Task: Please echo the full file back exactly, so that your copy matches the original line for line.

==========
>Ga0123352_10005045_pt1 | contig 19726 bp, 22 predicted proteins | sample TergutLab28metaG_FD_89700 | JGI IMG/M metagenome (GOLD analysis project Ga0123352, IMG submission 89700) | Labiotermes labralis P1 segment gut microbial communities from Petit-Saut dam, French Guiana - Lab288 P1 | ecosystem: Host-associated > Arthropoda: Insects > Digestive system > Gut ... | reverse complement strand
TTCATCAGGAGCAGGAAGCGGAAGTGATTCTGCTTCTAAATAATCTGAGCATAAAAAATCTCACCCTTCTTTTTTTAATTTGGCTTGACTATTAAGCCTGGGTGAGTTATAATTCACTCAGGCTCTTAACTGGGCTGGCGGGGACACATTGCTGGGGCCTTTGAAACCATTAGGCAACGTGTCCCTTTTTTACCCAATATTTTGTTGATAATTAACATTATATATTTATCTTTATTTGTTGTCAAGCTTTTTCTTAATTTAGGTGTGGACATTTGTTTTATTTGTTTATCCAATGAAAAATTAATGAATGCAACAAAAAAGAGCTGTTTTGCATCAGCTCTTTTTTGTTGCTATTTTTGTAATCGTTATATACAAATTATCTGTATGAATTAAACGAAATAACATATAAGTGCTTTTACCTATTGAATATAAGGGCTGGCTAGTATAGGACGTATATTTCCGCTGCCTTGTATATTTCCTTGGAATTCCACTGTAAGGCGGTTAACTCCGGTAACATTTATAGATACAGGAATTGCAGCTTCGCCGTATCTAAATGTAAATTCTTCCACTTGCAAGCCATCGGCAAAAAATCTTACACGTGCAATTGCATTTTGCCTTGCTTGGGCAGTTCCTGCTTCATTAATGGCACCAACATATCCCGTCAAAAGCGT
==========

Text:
>Ga0123352_10005045_pt1 | contig 19726 bp, 22 predicted proteins | sample TergutLab28metaG_FD_89700 | JGI IMG/M metagenome (GOLD analysis project Ga0123352, IMG submission 89700) | Labiotermes labralis P1 segment gut microbial communities from Petit-Saut dam, French Guiana - Lab288 P1 | ecosystem: Host-associated > Arthropoda: Insects > Digestive system > Gut ... | reverse complement strand
TTCATCAGGAGCAGGAAGCGGAAGTGATTCTGCTTCTAAATAATCTGAGCATAAAAAATCTCACCCTTCTTTTTTTAATTTGGCTTGACTATTAAGCCTGGGTGAGTTATAATTCACTCAGGCTCTTAACTGGGCTGGCGGGGACACATTGCTGGGGCCTTTGAAACCATTAGGCAACGTGTCCCTTTTTTACCCAATATTTTGTTGATAATTAACATTATATATTTATCTTTATTTGTTGTCAAGCTTTTTCTTAATTTAGGTGTGGACATTTGTTTTATTTGTTTATCCAATGAAAAATTAATGAATGCAACAAAAAAGAGCTGTTTTGCATCAGCTCTTTTTTGTTGCTATTTTTGTAATCGTTATATACAAATTATCTGTATGAATTAAACGAAATAACATATAAGTGCTTTTACCTATTGAATATAAGGGCTGGCTAGTATAGGACGTATATTTCCGCTGCCTTGTATATTTCCTTGGAATTCCACTGTAAGGCGGTTAACTCCGGTAACATTTATAGATACAGGAATTGCAGCTTCGCCGTATCTAAATGTAAATTCTTCCACTTGCAAGCCATCGGCAAAAAATCTTACACGTGCAATTGCATTTTGCCTTGCTTGGGCAGTTCCTGCTTCATTAATGGCACCAACATATCCCGTCAAAAGCGT